The new, state-of-the-art multipurpose Bentley Arena in Massachusetts is the most environmentally sustainable in the U.S. and the first standalone ice arena to earn the LEED platinum certification, the highest possible rating, according to the U.S. Green Building Council. The award for the recently opened, 76,000-square-foot arena highlights the building’s sustainable design and energy efficiency and Bentley University’s continued rise as an innovative, nationally recognized business university.
“This first-in-the-nation rating for the Bentley Arena demonstrates Bentley’s strong and longstanding commitment to sustainability,” said Bentley University President Gloria Cordes Larson. “From our university-wide commitment to achieving carbon neutrality by 2030, to our Sustainability Science major for students, to our campus waste reduction program that recycles more than 270 tons of material per year, Bentley acts every day on our mission of preparing environmentally conscious, socially responsible leaders.”
“Thanks to the combination of the rooftop solar technology and energy-efficient mechanical design, the overall grid energy required to power the arena will be less than half of what it would take to power a building of a similar size,” said Amanda King, director of sustainability at Bentley. “These technologies also cut the building’s carbon footprint in half.”
The Bentley Arena hosts the university’s NCAA Division I hockey team and prominent university events such as career fairs, high-profile speakers, alumni events and concerts.
The standout sustainable features of the arena include:
“Bentley’s commitment to using solar energy to generate 40 percent of the annual electricity needs of its new state-of-the-art arena is impressive,” said John Tourtelotte, managing director of Rivermoor Energy, which partnered with Bentley to develop the 504 kilowatt solar array. “The Bentley Arena’s thoughtful use of solar technology to power a modern, energy efficient arena demonstrates leadership in building design and is a model for other universities and companies to follow.”
“ARC was honored to have the opportunity to partner with Bentley University to design the first multipurpose hockey arena in the country to achieve LEED platinum certification. The new arena embodies the goals and aspirations of the University to be a national leader in sustainability. This project was accomplished through hard work, and many people came together to embrace this challenge with dedication and enthusiasm. From start to finish, it was a pleasure to be a part of this team,” said Philip Laird, president of ARC.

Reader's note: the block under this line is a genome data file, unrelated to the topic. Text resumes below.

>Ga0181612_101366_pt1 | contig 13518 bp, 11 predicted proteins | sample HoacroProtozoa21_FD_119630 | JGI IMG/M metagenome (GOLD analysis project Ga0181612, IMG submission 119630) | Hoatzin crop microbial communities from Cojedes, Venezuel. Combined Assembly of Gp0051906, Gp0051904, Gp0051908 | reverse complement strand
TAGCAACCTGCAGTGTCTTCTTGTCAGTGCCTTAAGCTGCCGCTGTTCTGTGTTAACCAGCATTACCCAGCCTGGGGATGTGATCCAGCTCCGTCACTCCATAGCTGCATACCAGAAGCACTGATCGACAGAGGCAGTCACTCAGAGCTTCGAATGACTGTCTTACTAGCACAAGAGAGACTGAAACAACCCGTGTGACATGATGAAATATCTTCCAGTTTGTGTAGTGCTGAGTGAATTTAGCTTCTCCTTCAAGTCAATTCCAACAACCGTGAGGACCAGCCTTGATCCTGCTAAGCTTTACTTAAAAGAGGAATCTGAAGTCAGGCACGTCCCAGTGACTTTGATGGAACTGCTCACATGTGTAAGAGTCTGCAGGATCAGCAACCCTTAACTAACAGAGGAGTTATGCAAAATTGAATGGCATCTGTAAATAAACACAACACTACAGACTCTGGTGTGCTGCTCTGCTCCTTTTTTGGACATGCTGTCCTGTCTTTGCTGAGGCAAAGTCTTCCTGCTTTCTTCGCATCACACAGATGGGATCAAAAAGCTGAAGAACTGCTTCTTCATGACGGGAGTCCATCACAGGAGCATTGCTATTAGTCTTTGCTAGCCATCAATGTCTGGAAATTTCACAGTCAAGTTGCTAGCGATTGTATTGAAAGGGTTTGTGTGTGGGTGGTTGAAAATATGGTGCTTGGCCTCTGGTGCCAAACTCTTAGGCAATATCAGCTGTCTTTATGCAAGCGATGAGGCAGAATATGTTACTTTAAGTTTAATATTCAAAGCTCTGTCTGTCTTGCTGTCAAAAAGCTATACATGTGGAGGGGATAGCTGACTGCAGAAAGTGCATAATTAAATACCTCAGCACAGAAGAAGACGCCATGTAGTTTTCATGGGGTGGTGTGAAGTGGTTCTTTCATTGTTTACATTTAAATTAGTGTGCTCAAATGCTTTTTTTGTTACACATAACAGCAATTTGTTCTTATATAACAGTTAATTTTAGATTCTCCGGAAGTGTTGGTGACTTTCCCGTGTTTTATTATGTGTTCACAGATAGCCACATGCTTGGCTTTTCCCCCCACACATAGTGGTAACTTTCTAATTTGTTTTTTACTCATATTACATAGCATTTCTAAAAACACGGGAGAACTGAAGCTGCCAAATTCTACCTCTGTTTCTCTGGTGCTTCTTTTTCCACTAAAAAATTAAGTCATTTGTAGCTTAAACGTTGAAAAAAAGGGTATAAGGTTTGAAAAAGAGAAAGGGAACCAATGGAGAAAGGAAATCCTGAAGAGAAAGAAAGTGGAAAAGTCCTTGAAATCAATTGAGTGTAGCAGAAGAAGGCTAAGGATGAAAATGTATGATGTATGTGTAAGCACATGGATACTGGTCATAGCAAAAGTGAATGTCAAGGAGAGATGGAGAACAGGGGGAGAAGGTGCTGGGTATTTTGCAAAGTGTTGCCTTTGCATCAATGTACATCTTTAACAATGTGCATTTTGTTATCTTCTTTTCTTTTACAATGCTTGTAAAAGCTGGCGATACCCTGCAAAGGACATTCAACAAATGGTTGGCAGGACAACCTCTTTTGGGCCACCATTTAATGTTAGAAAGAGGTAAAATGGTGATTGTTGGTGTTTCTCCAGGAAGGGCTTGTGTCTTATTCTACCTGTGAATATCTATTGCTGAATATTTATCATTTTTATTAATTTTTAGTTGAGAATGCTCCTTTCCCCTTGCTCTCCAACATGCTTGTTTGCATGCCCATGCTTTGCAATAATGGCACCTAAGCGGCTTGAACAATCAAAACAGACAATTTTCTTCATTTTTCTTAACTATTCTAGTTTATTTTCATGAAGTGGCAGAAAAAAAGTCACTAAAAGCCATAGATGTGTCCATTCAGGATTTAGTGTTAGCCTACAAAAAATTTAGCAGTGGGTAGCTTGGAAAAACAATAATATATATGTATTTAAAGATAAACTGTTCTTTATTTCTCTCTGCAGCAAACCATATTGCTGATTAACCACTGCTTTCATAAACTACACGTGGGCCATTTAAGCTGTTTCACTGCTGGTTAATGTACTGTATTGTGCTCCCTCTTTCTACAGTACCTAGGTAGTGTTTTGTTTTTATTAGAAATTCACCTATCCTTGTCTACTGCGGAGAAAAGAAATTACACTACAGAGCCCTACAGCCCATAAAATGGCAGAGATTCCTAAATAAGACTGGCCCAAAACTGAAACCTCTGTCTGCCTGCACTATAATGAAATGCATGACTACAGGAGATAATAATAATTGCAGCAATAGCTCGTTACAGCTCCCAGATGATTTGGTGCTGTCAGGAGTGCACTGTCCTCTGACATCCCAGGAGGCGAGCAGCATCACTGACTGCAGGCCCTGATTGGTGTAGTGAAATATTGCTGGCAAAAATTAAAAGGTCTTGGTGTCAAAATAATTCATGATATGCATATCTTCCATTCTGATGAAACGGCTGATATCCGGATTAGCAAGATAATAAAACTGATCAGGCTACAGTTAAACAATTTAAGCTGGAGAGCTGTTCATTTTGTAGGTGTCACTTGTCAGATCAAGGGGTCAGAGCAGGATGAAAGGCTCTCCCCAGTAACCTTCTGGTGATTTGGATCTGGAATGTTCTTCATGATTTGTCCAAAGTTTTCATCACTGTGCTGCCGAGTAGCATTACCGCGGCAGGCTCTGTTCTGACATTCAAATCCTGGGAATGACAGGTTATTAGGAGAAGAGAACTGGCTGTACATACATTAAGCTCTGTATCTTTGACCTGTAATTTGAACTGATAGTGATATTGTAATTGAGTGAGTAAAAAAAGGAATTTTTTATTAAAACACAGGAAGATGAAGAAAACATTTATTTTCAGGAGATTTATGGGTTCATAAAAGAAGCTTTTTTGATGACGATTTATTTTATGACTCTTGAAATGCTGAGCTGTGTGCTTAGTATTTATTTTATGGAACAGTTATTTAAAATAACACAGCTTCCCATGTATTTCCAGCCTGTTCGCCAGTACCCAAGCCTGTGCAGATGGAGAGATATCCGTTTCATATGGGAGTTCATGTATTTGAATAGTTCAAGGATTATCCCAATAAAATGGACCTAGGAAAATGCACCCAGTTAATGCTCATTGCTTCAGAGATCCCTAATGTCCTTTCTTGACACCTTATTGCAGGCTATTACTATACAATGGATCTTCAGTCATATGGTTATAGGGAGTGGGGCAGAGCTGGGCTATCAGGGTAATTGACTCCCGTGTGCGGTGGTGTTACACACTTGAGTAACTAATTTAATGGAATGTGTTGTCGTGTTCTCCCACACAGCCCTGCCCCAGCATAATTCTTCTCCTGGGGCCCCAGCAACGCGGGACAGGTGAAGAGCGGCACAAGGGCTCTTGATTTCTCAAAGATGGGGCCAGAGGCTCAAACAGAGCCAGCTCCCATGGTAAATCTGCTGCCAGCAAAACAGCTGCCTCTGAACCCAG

“At Suffolk we foster a corporate culture that embraces innovation and environmentally sustainable practices, which is why we are thrilled to have partnered with Bentley University to help make their dream for this incredible new arena a reality,” said John Fish, chairman and CEO of Suffolk Construction, which built the arena. “Congratulations to Bentley for achieving the prestigious LEED platinum certification for this state-of-the-art arena, and thank you for your unwavering commitment to sustainability and a better tomorrow for all of us.”
“The Bentley Arena’s environmentally sustainable, energy-saving construction will reduce electricity costs and provide a strong return on investment for many years,” said Penni Conner, senior vice president and chief customer officer for Eversource, which provided incentives for many of the energy efficiency measures installed throughout the building. “At Eversource, we are connecting colleges and universities across our footprint to solutions for savings. This LEED platinum certification from the U.S. Green Building Council is a well-deserved honor.”
“Bentley University has demonstrated extraordinary leadership in sustainable design by achieving LEED platinum certification for the arena project,” said Amanda Garvey Lehman, associate at Thornton Tomasetti, Bentley’s LEED consultants for the arena. “Energy conservation measures and sustainable design initiatives were prioritized throughout design and construction, resulting in a building that is leading the way in areas of human and environmental health.”